Are you suggesting other property owners/developers should have paid for the maintenance and repairs to the cathedral?

 

I'm saying recent new developments could have chipped in, for sure. Instead of forked-tongue policies which restrict development in a particular district in order to "protect and preserve" that district (but not really, because there is no truth in politics and nobody ever actually means what they say), it could have easily worked the other way. Development could have been taken advantage of in order to actually protect and preserve the notable elements, and -- you know -- forestall the necessity of building frickin' highrise buildings on the very property we claimed we were trying to defend from highrise buildings.

 

Are the special and notable things that we desperately want to preserve really so special and notable? Do we really want to preserve those things? Then I can't think of a better kind of urban amenity fund than this.

 

Here's the thing: you build an upscale new residential development in the vicinity of something notable because that notable something is what justifies the existence of the upscale residential development in the first place. The relationship between those elements should be obvious. It's not as if we're talking about random coincidences here.



#10 Nparker

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Posted 14 November 2023 - 12:57 PM

Perhaps CCC should have put the money they were not paying for property taxes over the past 150 years into a fund for future repairs and maintenance.



#11 aastra

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Posted 14 November 2023 - 01:08 PM

It's easy to say "screw 'em" when it's somebody else's property, but (spoiler alert) that's exactly why people continue to get taken advantage of by governments and their politicians. Most of the good things about downtown Victoria and the old city neighbourhoods = somebody else's property. If we don't care about the elements that make our communities interesting and/or pleasant and/or special then the snakes will eagerly oblige us. "Why should that landmark 130-year-old house get special treatment as if it were somehow more special than your McMansion? You don't own that other house, right? So therefore there's no difference to you whether it gets restored or burns, right?"*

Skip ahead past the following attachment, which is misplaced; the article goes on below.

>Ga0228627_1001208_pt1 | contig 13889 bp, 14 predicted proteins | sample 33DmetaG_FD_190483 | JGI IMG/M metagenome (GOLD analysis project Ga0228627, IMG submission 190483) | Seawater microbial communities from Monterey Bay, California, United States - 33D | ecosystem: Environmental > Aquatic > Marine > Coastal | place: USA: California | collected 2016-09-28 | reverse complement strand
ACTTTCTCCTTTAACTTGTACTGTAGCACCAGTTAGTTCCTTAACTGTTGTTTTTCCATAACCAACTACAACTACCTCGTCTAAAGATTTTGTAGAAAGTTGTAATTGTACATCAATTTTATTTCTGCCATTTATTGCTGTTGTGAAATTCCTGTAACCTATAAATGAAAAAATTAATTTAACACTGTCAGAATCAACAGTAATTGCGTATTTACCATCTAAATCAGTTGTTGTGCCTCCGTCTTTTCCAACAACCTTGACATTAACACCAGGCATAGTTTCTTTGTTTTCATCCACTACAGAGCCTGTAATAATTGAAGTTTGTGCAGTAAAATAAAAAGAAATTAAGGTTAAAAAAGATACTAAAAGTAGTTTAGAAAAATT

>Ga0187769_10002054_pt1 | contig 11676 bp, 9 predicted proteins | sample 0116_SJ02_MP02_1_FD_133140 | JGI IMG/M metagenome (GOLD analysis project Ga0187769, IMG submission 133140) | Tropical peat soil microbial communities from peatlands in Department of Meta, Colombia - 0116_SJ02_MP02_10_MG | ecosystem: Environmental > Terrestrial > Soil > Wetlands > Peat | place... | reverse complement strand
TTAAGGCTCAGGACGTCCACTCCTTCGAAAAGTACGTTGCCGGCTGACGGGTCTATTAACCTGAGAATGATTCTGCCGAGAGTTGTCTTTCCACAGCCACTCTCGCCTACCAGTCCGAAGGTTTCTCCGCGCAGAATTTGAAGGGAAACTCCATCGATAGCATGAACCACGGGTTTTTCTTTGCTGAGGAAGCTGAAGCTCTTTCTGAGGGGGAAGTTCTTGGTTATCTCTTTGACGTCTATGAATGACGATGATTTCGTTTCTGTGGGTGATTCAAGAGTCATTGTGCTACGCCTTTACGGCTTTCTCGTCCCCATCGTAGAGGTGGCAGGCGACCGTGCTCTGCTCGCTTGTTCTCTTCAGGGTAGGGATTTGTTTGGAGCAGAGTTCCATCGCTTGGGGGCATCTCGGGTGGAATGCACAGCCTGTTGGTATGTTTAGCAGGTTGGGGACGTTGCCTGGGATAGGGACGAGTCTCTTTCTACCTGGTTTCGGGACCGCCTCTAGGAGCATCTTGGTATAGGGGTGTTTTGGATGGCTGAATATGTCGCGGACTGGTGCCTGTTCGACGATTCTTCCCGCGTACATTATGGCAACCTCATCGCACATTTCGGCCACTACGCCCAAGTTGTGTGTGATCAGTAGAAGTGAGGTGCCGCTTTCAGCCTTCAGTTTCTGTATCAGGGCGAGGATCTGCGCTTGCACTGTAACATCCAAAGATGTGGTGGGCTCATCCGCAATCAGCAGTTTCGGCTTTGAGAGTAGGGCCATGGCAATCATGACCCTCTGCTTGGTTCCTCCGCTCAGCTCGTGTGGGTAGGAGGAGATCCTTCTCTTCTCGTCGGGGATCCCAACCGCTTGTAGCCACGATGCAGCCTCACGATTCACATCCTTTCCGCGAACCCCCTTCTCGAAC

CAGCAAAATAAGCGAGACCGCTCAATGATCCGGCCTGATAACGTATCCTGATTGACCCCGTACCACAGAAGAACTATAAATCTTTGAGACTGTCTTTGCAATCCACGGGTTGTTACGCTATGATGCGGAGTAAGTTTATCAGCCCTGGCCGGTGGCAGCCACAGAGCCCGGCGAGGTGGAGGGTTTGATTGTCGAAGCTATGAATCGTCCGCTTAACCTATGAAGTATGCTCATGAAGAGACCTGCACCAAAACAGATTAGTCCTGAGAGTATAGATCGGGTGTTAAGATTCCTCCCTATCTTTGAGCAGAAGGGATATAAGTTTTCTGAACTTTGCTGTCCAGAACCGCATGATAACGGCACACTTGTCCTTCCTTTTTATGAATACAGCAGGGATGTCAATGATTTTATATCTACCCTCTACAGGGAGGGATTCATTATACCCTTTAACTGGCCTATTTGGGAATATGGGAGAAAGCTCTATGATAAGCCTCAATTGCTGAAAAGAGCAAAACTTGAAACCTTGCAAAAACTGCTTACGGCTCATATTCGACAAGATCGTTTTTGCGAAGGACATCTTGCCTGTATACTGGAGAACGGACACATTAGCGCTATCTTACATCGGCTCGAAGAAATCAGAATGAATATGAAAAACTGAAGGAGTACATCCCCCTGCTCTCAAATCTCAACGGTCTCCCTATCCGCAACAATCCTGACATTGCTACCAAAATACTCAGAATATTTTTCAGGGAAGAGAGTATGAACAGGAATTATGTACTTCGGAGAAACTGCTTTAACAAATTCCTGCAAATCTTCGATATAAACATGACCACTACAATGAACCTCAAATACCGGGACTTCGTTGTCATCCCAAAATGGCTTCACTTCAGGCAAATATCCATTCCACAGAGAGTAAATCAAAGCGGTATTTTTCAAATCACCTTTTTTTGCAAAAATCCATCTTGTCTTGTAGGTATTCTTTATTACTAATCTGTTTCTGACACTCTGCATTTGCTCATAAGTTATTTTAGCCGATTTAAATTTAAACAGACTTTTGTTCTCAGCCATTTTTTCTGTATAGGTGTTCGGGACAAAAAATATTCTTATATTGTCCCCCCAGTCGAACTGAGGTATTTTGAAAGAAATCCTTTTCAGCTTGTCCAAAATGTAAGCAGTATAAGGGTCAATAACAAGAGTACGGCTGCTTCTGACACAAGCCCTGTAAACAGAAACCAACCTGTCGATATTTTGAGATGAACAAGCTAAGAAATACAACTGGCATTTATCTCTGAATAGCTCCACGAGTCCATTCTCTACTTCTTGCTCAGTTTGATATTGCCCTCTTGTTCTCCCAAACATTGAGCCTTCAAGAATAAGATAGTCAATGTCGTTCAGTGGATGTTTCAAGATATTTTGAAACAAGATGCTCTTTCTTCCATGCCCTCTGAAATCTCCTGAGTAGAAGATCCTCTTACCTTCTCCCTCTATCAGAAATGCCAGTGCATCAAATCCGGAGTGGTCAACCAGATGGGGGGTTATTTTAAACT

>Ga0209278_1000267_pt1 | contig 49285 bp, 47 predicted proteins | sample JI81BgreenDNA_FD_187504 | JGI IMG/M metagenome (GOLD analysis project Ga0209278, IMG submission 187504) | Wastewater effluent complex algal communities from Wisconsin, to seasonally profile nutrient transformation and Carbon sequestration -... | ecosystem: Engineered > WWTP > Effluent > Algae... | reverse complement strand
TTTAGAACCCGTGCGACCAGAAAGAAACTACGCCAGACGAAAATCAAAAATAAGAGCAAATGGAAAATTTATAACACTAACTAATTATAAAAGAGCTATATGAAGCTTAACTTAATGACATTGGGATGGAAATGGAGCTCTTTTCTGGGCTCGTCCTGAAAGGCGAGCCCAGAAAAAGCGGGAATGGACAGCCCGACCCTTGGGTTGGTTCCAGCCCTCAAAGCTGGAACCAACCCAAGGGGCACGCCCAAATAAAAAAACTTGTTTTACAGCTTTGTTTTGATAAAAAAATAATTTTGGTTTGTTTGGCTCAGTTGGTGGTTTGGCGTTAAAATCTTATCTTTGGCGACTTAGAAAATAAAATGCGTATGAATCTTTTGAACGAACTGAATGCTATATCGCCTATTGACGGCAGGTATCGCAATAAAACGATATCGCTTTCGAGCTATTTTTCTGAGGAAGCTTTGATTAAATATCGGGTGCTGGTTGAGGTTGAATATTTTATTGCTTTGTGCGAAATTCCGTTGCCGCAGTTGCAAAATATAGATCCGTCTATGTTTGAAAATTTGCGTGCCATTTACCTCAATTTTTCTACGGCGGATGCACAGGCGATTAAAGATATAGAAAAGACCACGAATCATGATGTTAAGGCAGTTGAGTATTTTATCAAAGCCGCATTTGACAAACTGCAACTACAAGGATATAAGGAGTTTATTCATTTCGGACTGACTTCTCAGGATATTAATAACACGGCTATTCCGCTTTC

*wrong, they're trying to trick you by appealing to your selfishness

 

I've said it many times before on this board that I would gladly chip in my own money (or Mike K.'s money) to make a good thing happen here or there. If we're claiming we don't care about the future of the cathedral building itself while also claiming that we do care about the cathedral district then we're complete frauds. We're liars. We deserve everything that we get and everything that they do to us.



#12 Victoria Watcher

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Posted 14 November 2023 - 01:10 PM

They already get a property tax break.

Not sure that the general public should supply more.
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#13 aastra

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Posted 14 November 2023 - 01:21 PM

But do you understand my point about the relationship between new developments and the established elements which justify the new developments in their vicinity? It's senseless to suppose these things exist in isolation from one another.

 

In Victoria in particular, with its appalling track record re: preserving and restoring its heritage and other notable attributes, this stuff should be so clear. How many times do people want to get burned? It's as if we're determined to get burned more times than our parents got burned.



#14 aastra

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Posted 14 November 2023 - 01:25 PM

 

Not sure that the general public should supply more.

 

But wouldn't "the general public" be "supplying more" by allowing a highrise on a Fairfield neighbourhood property? (the first highrise ever on a Fairfield neighbourhood property, for those keeping score)



#15 aastra

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Posted 14 November 2023 - 01:26 PM

 

the first highrise ever on a Fairfield neighbourhood property, for those keeping score

 

But of course it would be the first highrise ever in Fairfield! We desperately want to protect the cathedral district from the scourge of highrises, you dummy!



#16 aastra

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Posted 14 November 2023 - 01:27 PM

Etc.



#17 Victoria Watcher

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Posted 14 November 2023 - 01:31 PM

I’m really not sure. If the Empress Hotel said they needed $50 million for upgrades, so they want a 23 storey condo tower on the southwest lawn, would we say OK?

Edited by Victoria Watcher, 14 November 2023 - 01:32 PM.


#18 aastra

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Posted 14 November 2023 - 01:36 PM

Anyway, we're all rabid pro-development fanboys on this board so I'll switch gears now and say if they hire the right architects and go "all in" they could do some good work on that block. It seems like it would be a pretty unique opportunity. Methinks the overall scene is actually quite disjointed as is.



#19 Vin

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Posted 14 November 2023 - 01:39 PM

Definitely prefer the second option. Christ Church would look tacky when the taller modern tower is built behind it. Love the compactness of the lower towers for option 2.


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#20 aastra

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Posted 14 November 2023 - 01:43 PM

 

I’m really not sure. If the Empress Hotel said they needed $50 million for upgrades, so they want a 23 storey condo tower on the southwest lawn, would we say OK?

 

Remember the Rogers' cabinets controversy? Some commentators expressed the opinion that alterations to the cabinets should not be allowed and Victoria's heritage should be preserved at all costs, even if it caused Rogers' to relocate their store. Heritage, history, tradition, the status quo... gotta preserve that.